Tags: Give | Bush | Credit | Sudan

Give Bush Credit on Sudan

Monday, 07 May 2001 12:00 AM

President Bush’s speech Thursday before the American Jewish Committee regarding deliberate starvation in Sudan was remarkable. He took the occasion to announce the

His remarks shortly after his first 100 days in office regarding slavery and other atrocities in Sudan were stronger than any made by former President Bill Clinton in his eight years in office.

Congress should follow Bush’s lead. It is now time to move from talk to action, from speeches to public policy. The U.S. Congress should sanction any business doing business in Sudan, including the purchase of oil and gum arabic. Mayors, county executives, governors, legislators and union should divest from companies doing business with Sudan. We cannot put money above morality and profits above the principles of human rights.

The U.S. last week lost its seat on the U.N. Commission on Human Rights for the first time since the panel was established in 1947. At the same time Sudan won a three-year term on the commission. You might as well put the KKK on the NAACP board of directors.

The vote to place Sudan on the Human Rights Commission turns that body into just another irrelevant international organization. Where were the traditional allies of the U.S.? Where was the sgcretary general of the U.N.? Where were the other African nations? Where is the outrage of the American people of all walks of life?

Johnnie Cochran and Ken Starr together are defending the Rev. Walter Fauntroy, former chairman and founder of the Congressional Black Caucus; Michael Horowitz, former Reagan administration official; and your truly, former national board member of the NAACP. We have been charged with unlawful entry in our protest against Sudan’s practices of slavery, selective starvation and genocide. The three of us face up to six months in jail and a $100 fine.

If you think this a strange coupling, wait until we get Rep. Dick Armey and Rep. Charlie Rangel, Al Sharpton and Oliver North chained together to the Sudan Embassy. The message to Sudan is very clear: You can’t run to the left thinking you can get support, and you can’t run to the right.

See you in court May 15.

A Web site is selling T-shirts with the words "Wife-Beater” embroidered on them for $20 each. Convicted wife beaters get a discount: If they buy one T-shirt, they get the second for half price with proof of their conviction.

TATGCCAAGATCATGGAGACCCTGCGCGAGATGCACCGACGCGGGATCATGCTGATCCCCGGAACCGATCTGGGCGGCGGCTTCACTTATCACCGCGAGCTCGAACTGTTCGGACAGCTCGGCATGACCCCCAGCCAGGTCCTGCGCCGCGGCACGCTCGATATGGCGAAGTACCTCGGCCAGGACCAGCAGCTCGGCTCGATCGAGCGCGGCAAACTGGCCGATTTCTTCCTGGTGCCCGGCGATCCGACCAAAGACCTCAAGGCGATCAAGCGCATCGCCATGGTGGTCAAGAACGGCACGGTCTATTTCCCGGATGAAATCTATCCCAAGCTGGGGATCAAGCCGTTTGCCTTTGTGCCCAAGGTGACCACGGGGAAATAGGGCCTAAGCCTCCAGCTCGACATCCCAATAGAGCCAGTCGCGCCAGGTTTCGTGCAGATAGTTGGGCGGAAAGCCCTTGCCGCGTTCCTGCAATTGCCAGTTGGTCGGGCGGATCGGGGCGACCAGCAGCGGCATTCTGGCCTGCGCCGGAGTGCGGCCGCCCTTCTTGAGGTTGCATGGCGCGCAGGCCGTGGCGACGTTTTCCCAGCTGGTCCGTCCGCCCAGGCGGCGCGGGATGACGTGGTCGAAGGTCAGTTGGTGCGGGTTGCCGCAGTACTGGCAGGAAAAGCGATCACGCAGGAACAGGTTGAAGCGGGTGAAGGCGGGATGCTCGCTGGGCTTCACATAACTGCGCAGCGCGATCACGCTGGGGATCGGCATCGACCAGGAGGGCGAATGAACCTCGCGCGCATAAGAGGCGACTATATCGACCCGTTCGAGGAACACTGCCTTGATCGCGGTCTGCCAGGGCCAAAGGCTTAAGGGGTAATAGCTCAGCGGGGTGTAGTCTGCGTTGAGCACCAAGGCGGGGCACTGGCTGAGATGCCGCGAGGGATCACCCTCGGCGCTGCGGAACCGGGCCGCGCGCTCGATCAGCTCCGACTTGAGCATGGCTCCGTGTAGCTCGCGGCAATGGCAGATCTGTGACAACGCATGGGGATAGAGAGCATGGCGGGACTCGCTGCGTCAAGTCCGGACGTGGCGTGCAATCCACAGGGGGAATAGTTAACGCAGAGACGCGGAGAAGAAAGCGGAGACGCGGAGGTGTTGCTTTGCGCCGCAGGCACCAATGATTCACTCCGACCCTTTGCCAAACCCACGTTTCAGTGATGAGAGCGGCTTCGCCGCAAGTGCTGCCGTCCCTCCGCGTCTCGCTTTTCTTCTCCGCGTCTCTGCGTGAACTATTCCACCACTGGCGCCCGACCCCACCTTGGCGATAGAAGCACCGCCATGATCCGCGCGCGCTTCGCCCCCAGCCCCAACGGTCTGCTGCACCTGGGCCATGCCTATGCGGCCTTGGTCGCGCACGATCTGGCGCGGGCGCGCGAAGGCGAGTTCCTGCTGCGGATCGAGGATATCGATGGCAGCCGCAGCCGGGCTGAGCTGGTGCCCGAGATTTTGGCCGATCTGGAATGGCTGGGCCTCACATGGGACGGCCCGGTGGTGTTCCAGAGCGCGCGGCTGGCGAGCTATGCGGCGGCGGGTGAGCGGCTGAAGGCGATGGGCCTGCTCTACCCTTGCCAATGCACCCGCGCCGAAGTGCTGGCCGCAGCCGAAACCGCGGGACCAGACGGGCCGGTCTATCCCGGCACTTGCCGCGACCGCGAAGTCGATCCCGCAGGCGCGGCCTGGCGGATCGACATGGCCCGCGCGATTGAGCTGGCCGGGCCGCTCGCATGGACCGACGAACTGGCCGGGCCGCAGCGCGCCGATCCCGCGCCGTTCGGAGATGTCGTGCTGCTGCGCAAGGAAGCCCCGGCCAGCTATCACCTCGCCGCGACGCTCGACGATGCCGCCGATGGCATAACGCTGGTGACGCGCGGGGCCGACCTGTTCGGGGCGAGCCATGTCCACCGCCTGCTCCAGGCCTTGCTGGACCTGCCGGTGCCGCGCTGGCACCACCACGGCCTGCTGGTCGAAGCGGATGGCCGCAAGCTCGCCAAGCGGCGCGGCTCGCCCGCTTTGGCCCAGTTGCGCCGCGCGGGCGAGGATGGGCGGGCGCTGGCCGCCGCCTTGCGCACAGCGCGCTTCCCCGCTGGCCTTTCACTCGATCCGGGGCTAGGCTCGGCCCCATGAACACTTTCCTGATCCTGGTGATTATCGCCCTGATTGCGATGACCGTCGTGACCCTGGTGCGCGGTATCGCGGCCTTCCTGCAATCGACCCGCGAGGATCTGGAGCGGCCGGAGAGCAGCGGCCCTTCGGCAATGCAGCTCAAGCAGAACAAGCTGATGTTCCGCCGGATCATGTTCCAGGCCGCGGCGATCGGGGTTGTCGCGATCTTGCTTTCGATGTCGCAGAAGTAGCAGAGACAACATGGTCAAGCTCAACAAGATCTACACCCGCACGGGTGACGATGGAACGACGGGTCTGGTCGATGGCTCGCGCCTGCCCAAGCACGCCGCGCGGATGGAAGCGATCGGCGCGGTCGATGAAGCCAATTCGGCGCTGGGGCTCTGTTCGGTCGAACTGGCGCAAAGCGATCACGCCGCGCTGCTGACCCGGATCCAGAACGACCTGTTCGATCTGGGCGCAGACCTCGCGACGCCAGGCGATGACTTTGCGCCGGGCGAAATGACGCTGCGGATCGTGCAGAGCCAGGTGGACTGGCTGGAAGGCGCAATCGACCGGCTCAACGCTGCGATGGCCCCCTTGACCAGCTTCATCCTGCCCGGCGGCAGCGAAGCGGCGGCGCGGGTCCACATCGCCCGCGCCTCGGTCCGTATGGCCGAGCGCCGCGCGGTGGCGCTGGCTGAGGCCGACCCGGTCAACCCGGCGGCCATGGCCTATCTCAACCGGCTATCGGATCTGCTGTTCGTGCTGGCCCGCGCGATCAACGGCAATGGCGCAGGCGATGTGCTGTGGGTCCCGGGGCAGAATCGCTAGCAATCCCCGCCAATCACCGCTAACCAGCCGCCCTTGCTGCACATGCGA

Leigh Edgar, spokeswoman for the Genesis Women’s Shelter in Dallas, one of several groups critical of James Doolin, the creator of the "wife-beater” T-shirts, wants the site taken off the Internet. Doolin says women groups should have a sense of humor.

There is nothing humorous about domestic abuse. According to the FBI, 2 million women are beaten by their husbands every year, and 1,500 of them die. More than half a million other women are raped.

My suggestion to the women’s groups is: Don’t get mad, get even. Start your own Web site and sell T-shirts with the words "Long Live Lorraine Bobbitt” embroidered on them. Then we’ll see who has the last laugh.

If you have food in the refrigerator, clothes on your back, a roof overhead and a place to sleep … you are richer than 75 percent of the world's population. If you can read this message, you are more blessed than over 2 billion people in the world who cannot read.

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President Bush's speech Thursday before the American Jewish Committee regarding deliberate starvation in Sudan was remarkable. He took the occasion to announce the His remarks shortly after his first 100 days in office regarding slavery and other atrocities in Sudan...
Give,Bush,Credit,Sudan
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2001-00-07
Monday, 07 May 2001 12:00 AM
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